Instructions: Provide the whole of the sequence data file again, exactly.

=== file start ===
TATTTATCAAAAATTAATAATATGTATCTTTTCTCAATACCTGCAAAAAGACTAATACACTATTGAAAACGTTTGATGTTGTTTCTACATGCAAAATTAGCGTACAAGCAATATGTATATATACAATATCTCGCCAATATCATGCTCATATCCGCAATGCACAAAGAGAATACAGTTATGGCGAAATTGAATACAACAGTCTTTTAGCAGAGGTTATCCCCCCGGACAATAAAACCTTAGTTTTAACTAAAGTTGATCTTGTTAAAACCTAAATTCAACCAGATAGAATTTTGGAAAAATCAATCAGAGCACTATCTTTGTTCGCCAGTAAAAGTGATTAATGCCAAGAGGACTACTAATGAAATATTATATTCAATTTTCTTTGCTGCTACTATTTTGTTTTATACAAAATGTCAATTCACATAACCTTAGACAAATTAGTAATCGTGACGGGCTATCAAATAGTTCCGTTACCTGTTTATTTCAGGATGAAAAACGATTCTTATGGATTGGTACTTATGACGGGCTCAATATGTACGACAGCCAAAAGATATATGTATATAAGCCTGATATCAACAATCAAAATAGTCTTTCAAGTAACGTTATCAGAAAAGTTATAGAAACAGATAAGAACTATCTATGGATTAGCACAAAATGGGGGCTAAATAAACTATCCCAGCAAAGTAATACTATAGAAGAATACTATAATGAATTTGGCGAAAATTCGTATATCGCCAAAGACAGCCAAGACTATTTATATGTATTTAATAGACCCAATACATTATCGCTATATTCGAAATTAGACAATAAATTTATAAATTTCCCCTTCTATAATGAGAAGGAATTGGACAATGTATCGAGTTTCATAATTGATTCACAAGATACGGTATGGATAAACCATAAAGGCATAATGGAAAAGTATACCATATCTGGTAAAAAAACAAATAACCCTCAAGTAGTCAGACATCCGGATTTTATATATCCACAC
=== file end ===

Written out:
TATTTATCAAAAATTAATAATATGTATCTTTTCTCAATACCTGCAAAAAGACTAATACACTATTGAAAACGTTTGATGTTGTTTCTACATGCAAAATTAGCGTACAAGCAATATGTATATATACAATATCTCGCCAATATCATGCTCATATCCGCAATGCACAAAGAGAATACAGTTATGGCGAAATTGAATACAACAGTCTTTTAGCAGAGGTTATCCCCCCGGACAATAAAACCTTAGTTTTAACTAAAGTTGATCTTGTTAAAACCTAAATTCAACCAGATAGAATTTTGGAAAAATCAATCAGAGCACTATCTTTGTTCGCCAGTAAAAGTGATTAATGCCAAGAGGACTACTAATGAAATATTATATTCAATTTTCTTTGCTGCTACTATTTTGTTTTATACAAAATGTCAATTCACATAACCTTAGACAAATTAGTAATCGTGACGGGCTATCAAATAGTTCCGTTACCTGTTTATTTCAGGATGAAAAACGATTCTTATGGATTGGTACTTATGACGGGCTCAATATGTACGACAGCCAAAAGATATATGTATATAAGCCTGATATCAACAATCAAAATAGTCTTTCAAGTAACGTTATCAGAAAAGTTATAGAAACAGATAAGAACTATCTATGGATTAGCACAAAATGGGGGCTAAATAAACTATCCCAGCAAAGTAATACTATAGAAGAATACTATAATGAATTTGGCGAAAATTCGTATATCGCCAAAGACAGCCAAGACTATTTATATGTATTTAATAGACCCAATACATTATCGCTATATTCGAAATTAGACAATAAATTTATAAATTTCCCCTTCTATAATGAGAAGGAATTGGACAATGTATCGAGTTTCATAATTGATTCACAAGATACGGTATGGATAAACCATAAAGGCATAATGGAAAAGTATACCATATCTGGTAAAAAAACAAATAACCCTCAAGTAGTCAGACATCCGGATTTTATATATCCACAC